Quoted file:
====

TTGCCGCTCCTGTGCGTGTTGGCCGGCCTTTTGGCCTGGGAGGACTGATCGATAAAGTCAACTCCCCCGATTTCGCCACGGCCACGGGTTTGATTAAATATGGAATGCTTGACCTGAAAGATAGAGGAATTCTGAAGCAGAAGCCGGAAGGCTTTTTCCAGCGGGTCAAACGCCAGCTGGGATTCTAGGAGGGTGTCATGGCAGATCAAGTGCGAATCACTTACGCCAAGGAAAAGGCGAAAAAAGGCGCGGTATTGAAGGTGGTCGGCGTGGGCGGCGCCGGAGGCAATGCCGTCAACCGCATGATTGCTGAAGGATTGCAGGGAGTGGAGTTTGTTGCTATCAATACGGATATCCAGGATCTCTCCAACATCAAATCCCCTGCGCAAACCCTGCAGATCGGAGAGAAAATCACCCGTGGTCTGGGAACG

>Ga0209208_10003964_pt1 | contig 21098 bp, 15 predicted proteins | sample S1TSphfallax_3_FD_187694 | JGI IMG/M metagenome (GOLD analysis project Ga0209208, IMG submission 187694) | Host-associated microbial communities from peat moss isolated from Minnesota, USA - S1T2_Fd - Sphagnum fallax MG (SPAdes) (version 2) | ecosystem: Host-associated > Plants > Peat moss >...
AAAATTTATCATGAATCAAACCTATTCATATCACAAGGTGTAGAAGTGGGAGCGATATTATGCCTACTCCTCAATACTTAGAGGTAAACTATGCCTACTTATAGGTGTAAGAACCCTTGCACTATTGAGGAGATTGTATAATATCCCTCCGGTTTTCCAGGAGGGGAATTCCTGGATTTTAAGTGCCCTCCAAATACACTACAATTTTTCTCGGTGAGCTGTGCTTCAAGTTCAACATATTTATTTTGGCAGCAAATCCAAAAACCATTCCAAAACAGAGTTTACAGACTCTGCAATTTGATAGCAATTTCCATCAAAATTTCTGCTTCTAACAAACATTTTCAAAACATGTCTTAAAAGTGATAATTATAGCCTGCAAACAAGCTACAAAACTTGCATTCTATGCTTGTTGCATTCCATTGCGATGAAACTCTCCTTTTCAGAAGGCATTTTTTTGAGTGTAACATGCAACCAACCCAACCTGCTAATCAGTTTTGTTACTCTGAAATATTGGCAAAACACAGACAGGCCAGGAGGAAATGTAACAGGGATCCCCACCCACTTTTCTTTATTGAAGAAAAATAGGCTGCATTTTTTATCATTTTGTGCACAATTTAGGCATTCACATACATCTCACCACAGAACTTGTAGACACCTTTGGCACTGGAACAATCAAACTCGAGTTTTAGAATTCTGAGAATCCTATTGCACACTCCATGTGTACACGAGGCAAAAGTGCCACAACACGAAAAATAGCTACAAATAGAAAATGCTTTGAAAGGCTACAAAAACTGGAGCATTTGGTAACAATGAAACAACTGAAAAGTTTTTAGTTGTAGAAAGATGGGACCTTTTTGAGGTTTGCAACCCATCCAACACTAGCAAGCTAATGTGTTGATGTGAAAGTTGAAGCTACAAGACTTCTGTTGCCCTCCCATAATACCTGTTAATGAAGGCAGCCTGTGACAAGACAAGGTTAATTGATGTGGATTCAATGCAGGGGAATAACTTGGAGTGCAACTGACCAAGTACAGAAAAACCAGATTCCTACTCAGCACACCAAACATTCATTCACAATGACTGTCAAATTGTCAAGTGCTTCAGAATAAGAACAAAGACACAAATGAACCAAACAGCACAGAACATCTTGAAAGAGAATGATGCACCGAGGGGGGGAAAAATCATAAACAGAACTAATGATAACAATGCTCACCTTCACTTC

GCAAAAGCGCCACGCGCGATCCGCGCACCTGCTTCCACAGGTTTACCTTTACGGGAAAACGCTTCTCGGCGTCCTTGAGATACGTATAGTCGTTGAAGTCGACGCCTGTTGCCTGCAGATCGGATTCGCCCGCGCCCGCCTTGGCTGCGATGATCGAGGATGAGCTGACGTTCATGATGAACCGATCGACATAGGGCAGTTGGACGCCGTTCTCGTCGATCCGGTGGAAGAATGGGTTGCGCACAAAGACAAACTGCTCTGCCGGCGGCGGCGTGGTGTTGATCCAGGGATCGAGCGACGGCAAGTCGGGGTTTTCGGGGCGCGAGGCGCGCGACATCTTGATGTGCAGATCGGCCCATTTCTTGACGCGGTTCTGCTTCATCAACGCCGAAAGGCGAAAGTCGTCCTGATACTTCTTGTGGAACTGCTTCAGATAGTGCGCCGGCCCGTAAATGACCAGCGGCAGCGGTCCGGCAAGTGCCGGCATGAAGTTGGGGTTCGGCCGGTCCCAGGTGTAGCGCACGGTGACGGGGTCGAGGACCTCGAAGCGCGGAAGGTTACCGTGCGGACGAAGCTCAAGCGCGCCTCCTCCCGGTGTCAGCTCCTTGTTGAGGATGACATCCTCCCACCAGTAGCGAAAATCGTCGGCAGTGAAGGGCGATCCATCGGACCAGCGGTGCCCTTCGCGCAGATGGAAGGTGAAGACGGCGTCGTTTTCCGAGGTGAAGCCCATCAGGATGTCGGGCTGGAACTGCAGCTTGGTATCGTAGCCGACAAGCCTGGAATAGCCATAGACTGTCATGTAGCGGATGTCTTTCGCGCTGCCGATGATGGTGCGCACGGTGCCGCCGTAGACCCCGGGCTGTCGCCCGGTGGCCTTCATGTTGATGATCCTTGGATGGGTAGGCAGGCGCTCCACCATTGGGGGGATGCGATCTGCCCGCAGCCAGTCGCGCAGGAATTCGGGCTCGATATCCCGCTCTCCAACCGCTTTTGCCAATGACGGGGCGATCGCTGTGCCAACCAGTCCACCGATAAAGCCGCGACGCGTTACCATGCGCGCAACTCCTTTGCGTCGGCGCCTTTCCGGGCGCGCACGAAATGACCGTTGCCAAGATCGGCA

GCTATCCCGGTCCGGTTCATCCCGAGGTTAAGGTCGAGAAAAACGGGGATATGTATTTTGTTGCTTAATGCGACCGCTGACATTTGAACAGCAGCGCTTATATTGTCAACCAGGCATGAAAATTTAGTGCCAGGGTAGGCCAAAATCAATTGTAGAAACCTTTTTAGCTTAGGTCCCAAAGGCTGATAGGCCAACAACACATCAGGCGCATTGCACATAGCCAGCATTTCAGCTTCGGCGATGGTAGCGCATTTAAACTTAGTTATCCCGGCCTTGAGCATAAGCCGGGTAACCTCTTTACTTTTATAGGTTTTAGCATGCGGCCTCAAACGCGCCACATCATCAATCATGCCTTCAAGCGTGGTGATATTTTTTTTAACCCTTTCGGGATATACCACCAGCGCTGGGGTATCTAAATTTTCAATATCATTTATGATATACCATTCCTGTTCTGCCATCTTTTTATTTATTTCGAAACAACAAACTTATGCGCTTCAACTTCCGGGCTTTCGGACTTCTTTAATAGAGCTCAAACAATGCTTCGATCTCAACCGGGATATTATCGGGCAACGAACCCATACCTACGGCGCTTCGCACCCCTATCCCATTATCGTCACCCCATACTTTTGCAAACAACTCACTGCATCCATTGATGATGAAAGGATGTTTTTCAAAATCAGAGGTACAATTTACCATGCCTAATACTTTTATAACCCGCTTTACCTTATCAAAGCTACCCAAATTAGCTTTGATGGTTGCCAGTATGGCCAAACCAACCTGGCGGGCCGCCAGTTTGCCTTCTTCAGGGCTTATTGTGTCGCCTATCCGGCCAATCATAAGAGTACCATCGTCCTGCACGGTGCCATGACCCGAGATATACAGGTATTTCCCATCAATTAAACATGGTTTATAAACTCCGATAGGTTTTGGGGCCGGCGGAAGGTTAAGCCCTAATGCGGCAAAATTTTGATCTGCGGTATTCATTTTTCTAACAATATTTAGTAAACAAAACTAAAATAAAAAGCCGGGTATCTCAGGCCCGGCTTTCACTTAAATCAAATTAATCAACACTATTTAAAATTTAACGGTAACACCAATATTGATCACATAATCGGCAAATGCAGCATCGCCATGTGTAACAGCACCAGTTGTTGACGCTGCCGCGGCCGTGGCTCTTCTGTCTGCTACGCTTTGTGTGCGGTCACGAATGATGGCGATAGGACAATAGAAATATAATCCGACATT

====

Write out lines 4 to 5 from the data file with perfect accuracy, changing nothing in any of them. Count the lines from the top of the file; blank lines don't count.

GCAAAAGCGCCACGCGCGATCCGCGCACCTGCTTCCACAGGTTTACCTTTACGGGAAAACGCTTCTCGGCGTCCTTGAGATACGTATAGTCGTTGAAGTCGACGCCTGTTGCCTGCAGATCGGATTCGCCCGCGCCCGCCTTGGCTGCGATGATCGAGGATGAGCTGACGTTCATGATGAACCGATCGACATAGGGCAGTTGGACGCCGTTCTCGTCGATCCGGTGGAAGAATGGGTTGCGCACAAAGACAAACTGCTCTGCCGGCGGCGGCGTGGTGTTGATCCAGGGATCGAGCGACGGCAAGTCGGGGTTTTCGGGGCGCGAGGCGCGCGACATCTTGATGTGCAGATCGGCCCATTTCTTGACGCGGTTCTGCTTCATCAACGCCGAAAGGCGAAAGTCGTCCTGATACTTCTTGTGGAACTGCTTCAGATAGTGCGCCGGCCCGTAAATGACCAGCGGCAGCGGTCCGGCAAGTGCCGGCATGAAGTTGGGGTTCGGCCGGTCCCAGGTGTAGCGCACGGTGACGGGGTCGAGGACCTCGAAGCGCGGAAGGTTACCGTGCGGACGAAGCTCAAGCGCGCCTCCTCCCGGTGTCAGCTCCTTGTTGAGGATGACATCCTCCCACCAGTAGCGAAAATCGTCGGCAGTGAAGGGCGATCCATCGGACCAGCGGTGCCCTTCGCGCAGATGGAAGGTGAAGACGGCGTCGTTTTCCGAGGTGAAGCCCATCAGGATGTCGGGCTGGAACTGCAGCTTGGTATCGTAGCCGACAAGCCTGGAATAGCCATAGACTGTCATGTAGCGGATGTCTTTCGCGCTGCCGATGATGGTGCGCACGGTGCCGCCGTAGACCCCGGGCTGTCGCCCGGTGGCCTTCATGTTGATGATCCTTGGATGGGTAGGCAGGCGCTCCACCATTGGGGGGATGCGATCTGCCCGCAGCCAGTCGCGCAGGAATTCGGGCTCGATATCCCGCTCTCCAACCGCTTTTGCCAATGACGGGGCGATCGCTGTGCCAACCAGTCCACCGATAAAGCCGCGACGCGTTACCATGCGCGCAACTCCTTTGCGTCGGCGCCTTTCCGGGCGCGCACGAAATGACCGTTGCCAAGATCGGCA

GCTATCCCGGTCCGGTTCATCCCGAGGTTAAGGTCGAGAAAAACGGGGATATGTATTTTGTTGCTTAATGCGACCGCTGACATTTGAACAGCAGCGCTTATATTGTCAACCAGGCATGAAAATTTAGTGCCAGGGTAGGCCAAAATCAATTGTAGAAACCTTTTTAGCTTAGGTCCCAAAGGCTGATAGGCCAACAACACATCAGGCGCATTGCACATAGCCAGCATTTCAGCTTCGGCGATGGTAGCGCATTTAAACTTAGTTATCCCGGCCTTGAGCATAAGCCGGGTAACCTCTTTACTTTTATAGGTTTTAGCATGCGGCCTCAAACGCGCCACATCATCAATCATGCCTTCAAGCGTGGTGATATTTTTTTTAACCCTTTCGGGATATACCACCAGCGCTGGGGTATCTAAATTTTCAATATCATTTATGATATACCATTCCTGTTCTGCCATCTTTTTATTTATTTCGAAACAACAAACTTATGCGCTTCAACTTCCGGGCTTTCGGACTTCTTTAATAGAGCTCAAACAATGCTTCGATCTCAACCGGGATATTATCGGGCAACGAACCCATACCTACGGCGCTTCGCACCCCTATCCCATTATCGTCACCCCATACTTTTGCAAACAACTCACTGCATCCATTGATGATGAAAGGATGTTTTTCAAAATCAGAGGTACAATTTACCATGCCTAATACTTTTATAACCCGCTTTACCTTATCAAAGCTACCCAAATTAGCTTTGATGGTTGCCAGTATGGCCAAACCAACCTGGCGGGCCGCCAGTTTGCCTTCTTCAGGGCTTATTGTGTCGCCTATCCGGCCAATCATAAGAGTACCATCGTCCTGCACGGTGCCATGACCCGAGATATACAGGTATTTCCCATCAATTAAACATGGTTTATAAACTCCGATAGGTTTTGGGGCCGGCGGAAGGTTAAGCCCTAATGCGGCAAAATTTTGATCTGCGGTATTCATTTTTCTAACAATATTTAGTAAACAAAACTAAAATAAAAAGCCGGGTATCTCAGGCCCGGCTTTCACTTAAATCAAATTAATCAACACTATTTAAAATTTAACGGTAACACCAATATTGATCACATAATCGGCAAATGCAGCATCGCCATGTGTAACAGCACCAGTTGTTGACGCTGCCGCGGCCGTGGCTCTTCTGTCTGCTACGCTTTGTGTGCGGTCACGAATGATGGCGATAGGACAATAGAAATATAATCCGACATT